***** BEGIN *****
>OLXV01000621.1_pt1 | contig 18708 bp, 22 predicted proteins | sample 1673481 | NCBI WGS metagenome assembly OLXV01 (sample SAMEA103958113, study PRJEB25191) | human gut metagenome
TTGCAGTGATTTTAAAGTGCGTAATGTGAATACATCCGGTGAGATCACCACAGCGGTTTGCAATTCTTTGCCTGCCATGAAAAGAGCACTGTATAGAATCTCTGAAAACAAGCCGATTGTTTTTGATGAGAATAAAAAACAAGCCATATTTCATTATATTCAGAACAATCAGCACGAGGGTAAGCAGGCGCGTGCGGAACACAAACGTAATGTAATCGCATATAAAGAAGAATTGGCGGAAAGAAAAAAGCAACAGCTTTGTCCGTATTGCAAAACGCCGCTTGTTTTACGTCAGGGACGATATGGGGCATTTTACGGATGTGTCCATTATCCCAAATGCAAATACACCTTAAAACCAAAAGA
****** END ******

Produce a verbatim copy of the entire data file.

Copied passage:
>OLXV01000621.1_pt1 | contig 18708 bp, 22 predicted proteins | sample 1673481 | NCBI WGS metagenome assembly OLXV01 (sample SAMEA103958113, study PRJEB25191) | human gut metagenome
TTGCAGTGATTTTAAAGTGCGTAATGTGAATACATCCGGTGAGATCACCACAGCGGTTTGCAATTCTTTGCCTGCCATGAAAAGAGCACTGTATAGAATCTCTGAAAACAAGCCGATTGTTTTTGATGAGAATAAAAAACAAGCCATATTTCATTATATTCAGAACAATCAGCACGAGGGTAAGCAGGCGCGTGCGGAACACAAACGTAATGTAATCGCATATAAAGAAGAATTGGCGGAAAGAAAAAAGCAACAGCTTTGTCCGTATTGCAAAACGCCGCTTGTTTTACGTCAGGGACGATATGGGGCATTTTACGGATGTGTCCATTATCCCAAATGCAAATACACCTTAAAACCAAAAGA